July 28, 2009
ARBORWOOD I CONDOMINIUM ASSOCIATION, INC., ARBORWOOD II CONDOMINIUM ASSOCIATION, INC. AND ARBORWOOD III CONDOMINIUM ASSOCIATION, INC., PLAINTIFFS-RESPONDENTS/ CROSS-APPELLANTS,
BOROUGH OF LINDENWOLD, DEFENDANT-APPELLANT/CROSS-RESPONDENT.
On appeal from the Superior Court of New Jersey, Law Division, Camden County, Docket No. L-3665-07.
NOT FOR PUBLICATION WITHOUT THE APPROVAL OF THE APPELLATE DIVISION
Argued July 7, 2009
Before Judges Fisher and Grall.
Plaintiffs are condominium associations, which, over the course of most of the current decade, retained private haulers to remove their trash rather than utilize defendant-borough's trash removal services. Because the borough was statutorily-obligated to provide those services, the parties reached an impasse as to the extent to which the borough would reimburse plaintiffs as required by N.J.S.A. 40:67-23.3a(3).
An earlier lawsuit regarding the borough's obligation to reimburse plaintiffs resulted in a settlement agreement, which provided a schedule for reimbursement to plaintiffs for the calendar years 2001 and 2002. After 2002, the borough continued to make payments to plaintiffs in the manner suggested by the settlement agreement. However, in 2007, the borough asserted that plaintiffs were not recycling, as required by the New Jersey Statewide Mandatory Source Separation and Recycling Act, N.J.S.A. 13:1E-99.11 to -99.32, and that their trash removal costs, upon which the amount of the borough's reimbursement was based, was unduly high; the borough asserted that the amount of its reimbursement to plaintiffs should be reduced by as much as 24%.
When the parties could not resolve their differences, the borough made no payment for 2007. As a result, plaintiffs commenced this action, seeking reimbursement for 2007 and beyond. Following the denial of the parties' dispositive cross-motions, the matter was scheduled for trial.
No trial took place. Rather, following a conference in chambers, the judge filed a written opinion in which he concluded that the reimbursements for 2003 through 2006, which had already been paid by the borough, were resolved by reference to the settlement agreement. The judge found that the borough's obligation for 2007 was also determined by resort to the settlement agreement. And, as for future years, the judge created a management oversight committee.
The borough appealed, arguing that the judge's expansive enforcement of the settlement agreement, beyond the years referenced in the settlement agreement, was erroneous since it did not incorporate a credit resulting from plaintiffs' failure to recycle. Plaintiffs cross-appealed, arguing that the trial judge erred in failing to award them counsel fees.
Because neither party complains of that part of the judge's order that created a management oversight committee to deal with the year 2008 and future years, we do not examine whether the judge was authorized to grant such relief. Plaintiffs appear to contend the judge erred in determining that plaintiffs' failure to recycle should become part of the calculus in determining future reimbursement from the borough; we find that argument to have insufficient merit to warrant discussion in a written opinion. R. 2:11-3(e)(1)(E). And the borough appears to argue that the judge erred in failing to adjust the reimbursements previously made in the years 2003 through 2006. The record, however, does not reveal that the borough ever filed a counterclaim seeking damages for its alleged overpayment; accordingly, we reject any claim that the judge was required to adjust the earlier reimbursements that the borough had paid for those years.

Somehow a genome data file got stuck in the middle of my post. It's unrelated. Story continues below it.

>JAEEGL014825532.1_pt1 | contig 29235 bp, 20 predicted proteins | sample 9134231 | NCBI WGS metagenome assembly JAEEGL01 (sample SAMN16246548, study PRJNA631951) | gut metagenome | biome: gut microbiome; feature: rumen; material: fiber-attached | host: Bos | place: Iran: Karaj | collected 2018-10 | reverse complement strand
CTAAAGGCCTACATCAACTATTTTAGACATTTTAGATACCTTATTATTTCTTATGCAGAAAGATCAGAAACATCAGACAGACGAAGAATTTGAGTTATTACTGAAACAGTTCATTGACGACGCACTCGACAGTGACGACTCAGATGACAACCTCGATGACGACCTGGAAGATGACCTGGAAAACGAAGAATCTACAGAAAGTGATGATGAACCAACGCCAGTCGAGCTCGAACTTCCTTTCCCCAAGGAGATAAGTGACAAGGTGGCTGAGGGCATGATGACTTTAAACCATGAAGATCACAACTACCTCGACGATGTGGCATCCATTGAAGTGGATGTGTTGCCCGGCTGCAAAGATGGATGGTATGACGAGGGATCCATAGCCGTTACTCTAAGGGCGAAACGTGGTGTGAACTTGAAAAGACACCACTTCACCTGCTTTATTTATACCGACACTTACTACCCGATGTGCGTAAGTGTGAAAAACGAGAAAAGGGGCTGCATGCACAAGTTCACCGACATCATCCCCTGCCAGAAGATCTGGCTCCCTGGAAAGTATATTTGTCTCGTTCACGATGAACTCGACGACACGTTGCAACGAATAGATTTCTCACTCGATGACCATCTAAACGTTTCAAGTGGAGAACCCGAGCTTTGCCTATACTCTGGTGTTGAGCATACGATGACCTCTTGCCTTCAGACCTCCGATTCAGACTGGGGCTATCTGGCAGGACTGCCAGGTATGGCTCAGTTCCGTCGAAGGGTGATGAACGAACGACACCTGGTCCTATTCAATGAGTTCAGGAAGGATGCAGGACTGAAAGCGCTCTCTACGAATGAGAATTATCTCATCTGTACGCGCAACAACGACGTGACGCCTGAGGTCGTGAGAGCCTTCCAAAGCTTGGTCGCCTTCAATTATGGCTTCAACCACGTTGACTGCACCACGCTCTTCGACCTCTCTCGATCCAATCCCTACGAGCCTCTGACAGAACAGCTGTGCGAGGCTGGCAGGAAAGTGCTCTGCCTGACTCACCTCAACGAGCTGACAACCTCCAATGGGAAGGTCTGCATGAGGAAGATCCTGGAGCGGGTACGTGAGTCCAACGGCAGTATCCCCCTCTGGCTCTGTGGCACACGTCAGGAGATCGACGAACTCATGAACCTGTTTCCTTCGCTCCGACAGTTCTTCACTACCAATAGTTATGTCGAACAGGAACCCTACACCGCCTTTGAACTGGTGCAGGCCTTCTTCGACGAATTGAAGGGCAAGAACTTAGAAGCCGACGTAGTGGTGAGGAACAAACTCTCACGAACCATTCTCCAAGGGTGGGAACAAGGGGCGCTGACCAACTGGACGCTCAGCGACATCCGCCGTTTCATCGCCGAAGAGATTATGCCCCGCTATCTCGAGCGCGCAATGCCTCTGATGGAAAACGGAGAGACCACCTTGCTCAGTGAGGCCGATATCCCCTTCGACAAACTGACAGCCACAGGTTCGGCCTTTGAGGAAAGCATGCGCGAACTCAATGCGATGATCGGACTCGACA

As a result, we are left to consider whether the trial judge correctly found that the borough should reimburse plaintiffs for the year 2007 without including a recycling factor. As for 2007, the judge cursorily concluded that 2007 was governed by the earlier settlement agreement. We reject this. The settlement agreement explicitly applied only to 2001 and 2002. Certainly, the borough's voluntary reimbursements for the years 2003 through 2006 revealed its willingness to be bound to the terms of the settlement agreement for those years. However, no such assumption may be made for the calendar year 2007. To the contrary, the borough paid nothing at all for 2007, asserted its right to a reduction based on plaintiffs' failure to recycle, and forced plaintiffs to commence this action. It can hardly be said that the parties continued to act in conformity with the settlement agreement in 2007 and, as mentioned, the agreement itself does not expressly apply to the year 2007.
Because the existence of the prior settlement agreement was the sole reason for the judge's determination regarding 2007,*fn1 we reverse and remand for a trial regarding the amount of reimbursement for that year alone. The amount fixed should be determined by consideration of the fact that plaintiffs failed to recycle during that calendar year.
In light of our disposition of the borough's appeal, we reject plaintiffs' arguments that the judge erred in refusing to award counsel fees in plaintiffs' favor.
Affirmed in part; reversed in part; and remanded for a trial in conformity with this opinion. We do not retain jurisdiction.